// essays //


Ugh. essays. So many to write, so little time. That's why you need to start your applications early. The common app has already released essay topics, so take a peak at those and start drafting some ideas. And more than likely, your first essay will not be the essay you send to colleges. It took me about 10 tries to get it down to my final essay. Here are my tips for essays:

1) be creative- this is one of the best ways to let a college see who you are. This is your voice, not just a list of your activities and honors. When writing your essay, ask yourself "would I want to know this student in real-life? Are they humorous, intelligent, intuitive, or super passionate?" 

2) let your personality shine- tell a story, your thoughts, or something else entirely. The admissions board needs to be able to see what type of person you are based on this. I wrote about my love for psychological thriller movies because they helped turn a hobby into my passion. So, admissions could see I was passionate about psychology. They knew based on a couple hundred words that I was a passionate student. What do you want to sell yourself as in your essay? Think about that one (or two) traits and make that shine in your essay)

3) go against the norm- be different in your essay! Don't write like you would in English class. Try to make use of colloquial language, colorful diction, and expressions that make your voice standout. Obviously be mindful of errors, but be creative with your punctuation. You are telling a story here- make it a fun one to read. Also don't write about what everyone else is- don't talk about your life-changing mission trip, role models, sports stories, or competitions or awards you have won. Make sure your paper is about you (not a family member or friend) and make sure it lets you be vulnerable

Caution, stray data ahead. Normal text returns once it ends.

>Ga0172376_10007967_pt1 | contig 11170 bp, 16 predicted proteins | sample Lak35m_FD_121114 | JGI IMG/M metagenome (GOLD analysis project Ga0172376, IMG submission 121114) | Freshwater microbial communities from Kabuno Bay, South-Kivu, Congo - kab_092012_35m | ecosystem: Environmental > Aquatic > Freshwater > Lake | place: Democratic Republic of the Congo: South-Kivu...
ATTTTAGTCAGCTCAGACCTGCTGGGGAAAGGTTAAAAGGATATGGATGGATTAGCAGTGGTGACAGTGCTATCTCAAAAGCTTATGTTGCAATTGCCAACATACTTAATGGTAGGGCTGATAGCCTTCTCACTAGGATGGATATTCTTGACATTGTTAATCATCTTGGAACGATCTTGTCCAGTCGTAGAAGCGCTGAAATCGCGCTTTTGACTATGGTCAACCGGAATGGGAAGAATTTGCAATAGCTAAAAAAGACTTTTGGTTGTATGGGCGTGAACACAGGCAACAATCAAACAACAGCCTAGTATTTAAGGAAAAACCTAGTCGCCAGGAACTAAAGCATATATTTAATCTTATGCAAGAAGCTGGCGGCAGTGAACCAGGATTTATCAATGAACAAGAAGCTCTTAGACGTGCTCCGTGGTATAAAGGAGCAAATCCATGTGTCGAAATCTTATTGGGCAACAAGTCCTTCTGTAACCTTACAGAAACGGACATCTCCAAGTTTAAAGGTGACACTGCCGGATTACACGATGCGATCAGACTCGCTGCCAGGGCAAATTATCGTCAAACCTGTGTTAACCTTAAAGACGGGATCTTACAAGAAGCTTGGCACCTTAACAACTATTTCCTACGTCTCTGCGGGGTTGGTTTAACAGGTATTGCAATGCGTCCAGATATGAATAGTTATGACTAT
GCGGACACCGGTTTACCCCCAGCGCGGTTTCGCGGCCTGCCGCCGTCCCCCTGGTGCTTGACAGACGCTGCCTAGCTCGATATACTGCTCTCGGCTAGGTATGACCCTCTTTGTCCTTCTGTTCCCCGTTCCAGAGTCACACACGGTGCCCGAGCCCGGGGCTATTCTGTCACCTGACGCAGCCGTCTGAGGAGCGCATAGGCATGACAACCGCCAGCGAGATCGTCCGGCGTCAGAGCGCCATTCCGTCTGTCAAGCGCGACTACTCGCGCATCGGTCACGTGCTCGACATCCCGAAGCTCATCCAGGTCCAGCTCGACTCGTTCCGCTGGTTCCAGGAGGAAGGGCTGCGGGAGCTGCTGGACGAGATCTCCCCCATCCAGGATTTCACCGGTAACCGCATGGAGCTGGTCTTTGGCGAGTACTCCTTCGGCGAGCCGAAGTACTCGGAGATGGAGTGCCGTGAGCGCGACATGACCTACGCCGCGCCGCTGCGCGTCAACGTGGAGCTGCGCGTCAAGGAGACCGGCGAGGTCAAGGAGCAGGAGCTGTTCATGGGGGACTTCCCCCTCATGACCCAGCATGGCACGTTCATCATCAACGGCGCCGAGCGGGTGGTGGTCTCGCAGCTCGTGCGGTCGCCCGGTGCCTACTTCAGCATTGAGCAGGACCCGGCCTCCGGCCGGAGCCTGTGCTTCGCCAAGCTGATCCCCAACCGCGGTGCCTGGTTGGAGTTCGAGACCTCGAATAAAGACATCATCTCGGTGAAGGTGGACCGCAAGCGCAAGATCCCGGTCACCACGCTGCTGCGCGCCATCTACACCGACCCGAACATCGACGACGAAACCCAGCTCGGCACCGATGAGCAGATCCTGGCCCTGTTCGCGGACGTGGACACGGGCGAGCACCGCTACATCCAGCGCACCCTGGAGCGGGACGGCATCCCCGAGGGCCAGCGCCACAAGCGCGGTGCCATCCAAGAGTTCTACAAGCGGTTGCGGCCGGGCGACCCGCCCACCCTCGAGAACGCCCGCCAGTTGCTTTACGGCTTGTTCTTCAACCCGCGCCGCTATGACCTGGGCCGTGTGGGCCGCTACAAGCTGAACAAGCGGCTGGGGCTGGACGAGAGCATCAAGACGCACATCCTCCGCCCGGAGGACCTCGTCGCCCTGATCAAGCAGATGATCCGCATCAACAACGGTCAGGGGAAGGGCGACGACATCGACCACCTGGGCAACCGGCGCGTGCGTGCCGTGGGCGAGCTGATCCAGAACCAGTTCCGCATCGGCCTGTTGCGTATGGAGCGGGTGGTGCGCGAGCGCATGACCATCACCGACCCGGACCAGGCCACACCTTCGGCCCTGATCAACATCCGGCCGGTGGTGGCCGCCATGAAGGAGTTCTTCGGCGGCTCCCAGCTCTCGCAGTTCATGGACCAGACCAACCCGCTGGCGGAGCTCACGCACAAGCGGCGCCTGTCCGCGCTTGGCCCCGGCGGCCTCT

4) show your essay to lots of people- don't be nervous about letting people read your essay. give it to multiple people (including teachers, parents, friends, and counselors) so they can edit your paper and make sure your voice is present. Also read more tips online. It never hurts to read a couple essays before starting your own. Never copy them though. Your essay needs to originate from you

// writing essay telling a college why you want to be there (or personal statements) //

Some colleges request you write a personal statement or essay telling the college why you want to go there. Find something special that made you want to go to that college, not just because they have your major or have a high rigor. For me, I talked about how effortless the decision was to attend my college. The decision came naturally to me- everyone at the college seemed like they wanted me to be there and that really fueled my desire to go there. I talked about the genuinity (is that a word?) and passion of the students there, something that can sometimes be hard to find at a college. Find that one thing that stands out at your college to you (such as the people there, a super specific program, etc.) and let that be your main point. Once again, make this about you. Don't say you want to go there because your mom and dad went there. Turn that situation into why you want to continue the family tradition of attending there.